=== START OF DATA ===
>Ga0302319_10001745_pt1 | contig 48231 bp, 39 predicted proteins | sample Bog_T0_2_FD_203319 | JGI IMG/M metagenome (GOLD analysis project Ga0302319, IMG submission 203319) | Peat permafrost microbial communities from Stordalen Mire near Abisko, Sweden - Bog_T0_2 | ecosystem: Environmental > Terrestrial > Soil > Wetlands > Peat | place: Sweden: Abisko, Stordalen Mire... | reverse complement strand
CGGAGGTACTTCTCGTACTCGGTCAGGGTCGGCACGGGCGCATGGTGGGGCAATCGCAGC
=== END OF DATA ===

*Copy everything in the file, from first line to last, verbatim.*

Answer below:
>Ga0302319_10001745_pt1 | contig 48231 bp, 39 predicted proteins | sample Bog_T0_2_FD_203319 | JGI IMG/M metagenome (GOLD analysis project Ga0302319, IMG submission 203319) | Peat permafrost microbial communities from Stordalen Mire near Abisko, Sweden - Bog_T0_2 | ecosystem: Environmental > Terrestrial > Soil > Wetlands > Peat | place: Sweden: Abisko, Stordalen Mire... | reverse complement strand
CGGAGGTACTTCTCGTACTCGGTCAGGGTCGGCACGGGCGCATGGTGGGGCAATCGCAGC